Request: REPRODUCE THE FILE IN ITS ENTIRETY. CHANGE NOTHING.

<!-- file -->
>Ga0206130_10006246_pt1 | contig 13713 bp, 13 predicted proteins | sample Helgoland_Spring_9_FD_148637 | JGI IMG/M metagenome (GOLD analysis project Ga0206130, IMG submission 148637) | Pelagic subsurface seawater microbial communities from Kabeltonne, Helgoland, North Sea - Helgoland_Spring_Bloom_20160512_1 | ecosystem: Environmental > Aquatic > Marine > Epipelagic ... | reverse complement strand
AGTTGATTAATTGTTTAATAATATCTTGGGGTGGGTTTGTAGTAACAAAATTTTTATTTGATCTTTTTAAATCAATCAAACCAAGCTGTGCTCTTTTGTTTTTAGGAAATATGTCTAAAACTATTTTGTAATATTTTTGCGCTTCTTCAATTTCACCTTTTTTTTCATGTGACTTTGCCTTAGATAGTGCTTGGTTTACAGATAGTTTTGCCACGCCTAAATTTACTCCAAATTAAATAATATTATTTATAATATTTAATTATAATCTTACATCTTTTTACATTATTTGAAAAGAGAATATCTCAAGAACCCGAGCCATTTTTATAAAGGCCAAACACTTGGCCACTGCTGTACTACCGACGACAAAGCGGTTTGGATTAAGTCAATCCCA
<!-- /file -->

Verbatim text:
>Ga0206130_10006246_pt1 | contig 13713 bp, 13 predicted proteins | sample Helgoland_Spring_9_FD_148637 | JGI IMG/M metagenome (GOLD analysis project Ga0206130, IMG submission 148637) | Pelagic subsurface seawater microbial communities from Kabeltonne, Helgoland, North Sea - Helgoland_Spring_Bloom_20160512_1 | ecosystem: Environmental > Aquatic > Marine > Epipelagic ... | reverse complement strand
AGTTGATTAATTGTTTAATAATATCTTGGGGTGGGTTTGTAGTAACAAAATTTTTATTTGATCTTTTTAAATCAATCAAACCAAGCTGTGCTCTTTTGTTTTTAGGAAATATGTCTAAAACTATTTTGTAATATTTTTGCGCTTCTTCAATTTCACCTTTTTTTTCATGTGACTTTGCCTTAGATAGTGCTTGGTTTACAGATAGTTTTGCCACGCCTAAATTTACTCCAAATTAAATAATATTATTTATAATATTTAATTATAATCTTACATCTTTTTACATTATTTGAAAAGAGAATATCTCAAGAACCCGAGCCATTTTTATAAAGGCCAAACACTTGGCCACTGCTGTACTACCGACGACAAAGCGGTTTGGATTAAGTCAATCCCA